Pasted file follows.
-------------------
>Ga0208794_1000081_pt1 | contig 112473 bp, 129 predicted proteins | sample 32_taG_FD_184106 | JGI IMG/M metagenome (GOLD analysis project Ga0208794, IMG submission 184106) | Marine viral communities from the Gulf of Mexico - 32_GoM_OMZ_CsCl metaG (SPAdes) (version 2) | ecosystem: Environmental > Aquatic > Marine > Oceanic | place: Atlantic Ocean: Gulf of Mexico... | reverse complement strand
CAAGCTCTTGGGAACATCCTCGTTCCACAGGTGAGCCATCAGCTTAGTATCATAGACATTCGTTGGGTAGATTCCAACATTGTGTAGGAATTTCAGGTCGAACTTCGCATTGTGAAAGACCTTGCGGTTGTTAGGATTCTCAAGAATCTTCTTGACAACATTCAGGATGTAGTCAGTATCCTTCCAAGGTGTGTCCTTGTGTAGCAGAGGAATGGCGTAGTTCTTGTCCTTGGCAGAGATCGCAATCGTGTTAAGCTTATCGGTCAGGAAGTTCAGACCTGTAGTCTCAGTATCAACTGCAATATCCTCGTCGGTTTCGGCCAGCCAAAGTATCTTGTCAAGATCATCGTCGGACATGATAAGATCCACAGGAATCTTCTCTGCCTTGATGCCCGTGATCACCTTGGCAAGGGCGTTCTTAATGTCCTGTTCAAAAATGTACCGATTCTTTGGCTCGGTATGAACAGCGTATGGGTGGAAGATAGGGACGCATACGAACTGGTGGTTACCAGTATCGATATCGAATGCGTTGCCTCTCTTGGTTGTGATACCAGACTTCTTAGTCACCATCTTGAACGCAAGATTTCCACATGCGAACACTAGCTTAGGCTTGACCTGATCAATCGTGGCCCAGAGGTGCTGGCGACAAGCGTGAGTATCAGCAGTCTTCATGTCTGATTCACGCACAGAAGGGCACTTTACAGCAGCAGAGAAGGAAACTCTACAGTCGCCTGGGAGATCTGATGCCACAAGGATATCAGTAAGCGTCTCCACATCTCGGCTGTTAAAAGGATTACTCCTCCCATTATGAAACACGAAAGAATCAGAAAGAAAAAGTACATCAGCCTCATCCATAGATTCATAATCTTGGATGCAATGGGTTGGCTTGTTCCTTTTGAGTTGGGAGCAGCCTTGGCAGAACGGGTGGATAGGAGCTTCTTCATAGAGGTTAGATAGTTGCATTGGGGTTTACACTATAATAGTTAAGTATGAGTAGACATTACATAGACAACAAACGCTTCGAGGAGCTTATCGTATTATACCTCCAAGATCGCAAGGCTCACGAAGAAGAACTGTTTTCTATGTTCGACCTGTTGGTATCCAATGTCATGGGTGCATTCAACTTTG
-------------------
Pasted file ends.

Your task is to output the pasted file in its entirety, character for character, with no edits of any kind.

>Ga0208794_1000081_pt1 | contig 112473 bp, 129 predicted proteins | sample 32_taG_FD_184106 | JGI IMG/M metagenome (GOLD analysis project Ga0208794, IMG submission 184106) | Marine viral communities from the Gulf of Mexico - 32_GoM_OMZ_CsCl metaG (SPAdes) (version 2) | ecosystem: Environmental > Aquatic > Marine > Oceanic | place: Atlantic Ocean: Gulf of Mexico... | reverse complement strand
CAAGCTCTTGGGAACATCCTCGTTCCACAGGTGAGCCATCAGCTTAGTATCATAGACATTCGTTGGGTAGATTCCAACATTGTGTAGGAATTTCAGGTCGAACTTCGCATTGTGAAAGACCTTGCGGTTGTTAGGATTCTCAAGAATCTTCTTGACAACATTCAGGATGTAGTCAGTATCCTTCCAAGGTGTGTCCTTGTGTAGCAGAGGAATGGCGTAGTTCTTGTCCTTGGCAGAGATCGCAATCGTGTTAAGCTTATCGGTCAGGAAGTTCAGACCTGTAGTCTCAGTATCAACTGCAATATCCTCGTCGGTTTCGGCCAGCCAAAGTATCTTGTCAAGATCATCGTCGGACATGATAAGATCCACAGGAATCTTCTCTGCCTTGATGCCCGTGATCACCTTGGCAAGGGCGTTCTTAATGTCCTGTTCAAAAATGTACCGATTCTTTGGCTCGGTATGAACAGCGTATGGGTGGAAGATAGGGACGCATACGAACTGGTGGTTACCAGTATCGATATCGAATGCGTTGCCTCTCTTGGTTGTGATACCAGACTTCTTAGTCACCATCTTGAACGCAAGATTTCCACATGCGAACACTAGCTTAGGCTTGACCTGATCAATCGTGGCCCAGAGGTGCTGGCGACAAGCGTGAGTATCAGCAGTCTTCATGTCTGATTCACGCACAGAAGGGCACTTTACAGCAGCAGAGAAGGAAACTCTACAGTCGCCTGGGAGATCTGATGCCACAAGGATATCAGTAAGCGTCTCCACATCTCGGCTGTTAAAAGGATTACTCCTCCCATTATGAAACACGAAAGAATCAGAAAGAAAAAGTACATCAGCCTCATCCATAGATTCATAATCTTGGATGCAATGGGTTGGCTTGTTCCTTTTGAGTTGGGAGCAGCCTTGGCAGAACGGGTGGATAGGAGCTTCTTCATAGAGGTTAGATAGTTGCATTGGGGTTTACACTATAATAGTTAAGTATGAGTAGACATTACATAGACAACAAACGCTTCGAGGAGCTTATCGTATTATACCTCCAAGATCGCAAGGCTCACGAAGAAGAACTGTTTTCTATGTTCGACCTGTTGGTATCCAATGTCATGGGTGCATTCAACTTTG